Mitch McConnell likes to play both sides of the fence. Republicans built their midterm election resurgence on promises to cut spending, and by adopting Tea Party demands for Washington to reverse its course. McConnell sounded agreeable, even resolute, when he assented to a non-binding GOP earmark moratorium:
I have to lead first by example. Nearly every day that the Senate’s been in session for the past two years, I have come down to this spot and said that Democrats are ignoring the wishes of the American people. When it comes to earmarks, I won’t be guilty of the same thing.1
McConnell began his Senate career in 1984, so he knows the ways of Washington, and the importance of leaving a back door ajar. His vow of abstinence does not begin until the 112th Congress,2 which left him free to indulge in one last earmark frenzy. The Senator’s name was embarrassingly prominent on the $8 billion list of special projects in the 2011 Omnibus Spending Bill.
The problem with banning earmarks is that the only bad earmarks are those proposed by someone else, preferably a someone else belonging to the opposition party. When McConnell proclaimed that he would support the earmark moratorium, he set his sights high. Instead of criticizing legislators, which would include himself, he blamed presidential discretionary spending:
Over the years, I have seen presidents of both parties seek to acquire total discretion over appropriations. And I’ve seen presidents of both parties waste more taxpayer dollars on meritless projects, commissions, and programs than every congressional earmark put together.3
McConnell’s earmarks, fortunately, are of the necessary variety:
Contrast this with truly vital projects I have supported back home in Kentucky, such as the work we’ve done in relation to the Paducah Gaseous Diffusion Plant in Western Kentucky.4
There is no mention of earmark reform in the Republican Pledge to America. The word “earmark” does not appear in the document. The phrase “term limits” is not in the Pledge, either, which is unfortunate, because the absence of congressional term limits has a lot to do with why earmarks are such a problem. Despite taxpayer protests over government spending, legislators are expected to bring projects home with them, and longevity on Capitol Hill can depend on the ability to steer funding. The longer legislators stay in office, the better they become at the earmark game, and the harder it is to divest them of the habit.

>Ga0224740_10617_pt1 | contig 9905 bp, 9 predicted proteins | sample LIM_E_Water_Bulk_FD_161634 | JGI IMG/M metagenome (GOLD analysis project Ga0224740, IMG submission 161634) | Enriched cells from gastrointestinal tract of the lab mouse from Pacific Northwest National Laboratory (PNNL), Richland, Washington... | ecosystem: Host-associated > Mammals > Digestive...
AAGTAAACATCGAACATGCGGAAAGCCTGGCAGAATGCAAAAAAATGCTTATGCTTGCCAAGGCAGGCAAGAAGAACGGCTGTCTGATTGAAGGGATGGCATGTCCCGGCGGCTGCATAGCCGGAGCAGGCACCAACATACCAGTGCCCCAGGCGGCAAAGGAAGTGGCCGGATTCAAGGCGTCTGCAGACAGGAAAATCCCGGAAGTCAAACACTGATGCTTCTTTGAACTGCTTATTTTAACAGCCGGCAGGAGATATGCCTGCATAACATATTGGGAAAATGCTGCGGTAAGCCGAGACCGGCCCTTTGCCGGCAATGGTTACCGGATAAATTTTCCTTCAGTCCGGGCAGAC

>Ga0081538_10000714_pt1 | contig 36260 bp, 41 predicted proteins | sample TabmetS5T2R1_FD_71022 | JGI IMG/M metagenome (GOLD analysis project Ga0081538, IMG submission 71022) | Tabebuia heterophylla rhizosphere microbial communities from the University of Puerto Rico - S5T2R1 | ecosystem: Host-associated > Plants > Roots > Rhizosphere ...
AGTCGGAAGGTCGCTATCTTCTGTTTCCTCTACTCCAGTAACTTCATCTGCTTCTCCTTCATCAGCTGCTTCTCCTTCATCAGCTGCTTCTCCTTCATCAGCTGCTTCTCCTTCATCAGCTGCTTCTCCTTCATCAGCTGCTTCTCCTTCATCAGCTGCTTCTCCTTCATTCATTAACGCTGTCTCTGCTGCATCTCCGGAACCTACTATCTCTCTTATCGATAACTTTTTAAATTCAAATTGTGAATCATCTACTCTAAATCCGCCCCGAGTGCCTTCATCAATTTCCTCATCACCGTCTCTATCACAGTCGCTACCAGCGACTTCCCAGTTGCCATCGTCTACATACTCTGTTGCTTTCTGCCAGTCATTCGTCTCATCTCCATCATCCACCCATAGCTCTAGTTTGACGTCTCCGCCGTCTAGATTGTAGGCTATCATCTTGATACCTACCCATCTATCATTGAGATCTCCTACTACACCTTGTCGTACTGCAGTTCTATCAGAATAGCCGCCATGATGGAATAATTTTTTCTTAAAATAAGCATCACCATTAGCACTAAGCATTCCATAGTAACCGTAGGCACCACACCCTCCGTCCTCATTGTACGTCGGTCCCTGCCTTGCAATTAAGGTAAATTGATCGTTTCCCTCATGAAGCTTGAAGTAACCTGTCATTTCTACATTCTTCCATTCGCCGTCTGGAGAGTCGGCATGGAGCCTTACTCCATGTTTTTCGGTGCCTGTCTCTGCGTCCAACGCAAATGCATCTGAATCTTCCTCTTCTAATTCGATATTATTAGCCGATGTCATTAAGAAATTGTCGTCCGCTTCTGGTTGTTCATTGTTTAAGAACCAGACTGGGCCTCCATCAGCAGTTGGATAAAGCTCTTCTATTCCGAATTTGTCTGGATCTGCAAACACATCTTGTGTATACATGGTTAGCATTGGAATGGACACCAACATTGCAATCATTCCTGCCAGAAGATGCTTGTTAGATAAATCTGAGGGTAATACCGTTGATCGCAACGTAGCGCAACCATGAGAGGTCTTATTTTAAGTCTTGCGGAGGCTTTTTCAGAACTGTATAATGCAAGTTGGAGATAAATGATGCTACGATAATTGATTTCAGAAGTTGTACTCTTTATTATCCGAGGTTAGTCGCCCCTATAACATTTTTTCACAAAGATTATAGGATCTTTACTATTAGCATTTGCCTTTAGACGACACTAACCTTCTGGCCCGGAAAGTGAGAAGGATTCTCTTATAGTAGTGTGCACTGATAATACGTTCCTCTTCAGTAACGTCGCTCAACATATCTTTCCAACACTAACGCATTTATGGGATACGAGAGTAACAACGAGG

We should shelve the idea of an earmark moratorium, which is doomed by the term “non-binding.” Legislation banning earmarks is also a waste of time, because no bill is foolproof, and the practice would quickly resurrect itself through craftily planted loopholes. Instead of creating artificial barriers that everyone knows will be circumvented, we need to take a novel approach.
The right way to ban earmarks is to require those who benefit to pay for them. If a town receives funding to build a water treatment facility, the taxpayers of that town can cough up the money to reimburse Uncle Sam. If a state university receives money to build a new library, the university can send a check. Instead of spreading costs across the country so that those we require to pay for projects never enjoy the benefits, this method ensures that those who benefit are the ones who pay. Of course, many projects will suddenly become less essential, they will no longer be valuable at election time, and a good number will be discarded altogether when they are brought home as invoices instead of trophies. In fact, if taxpayers foot the bill for their own special projects, then Washington never needs to be involved in the first place. And that it is how it should be.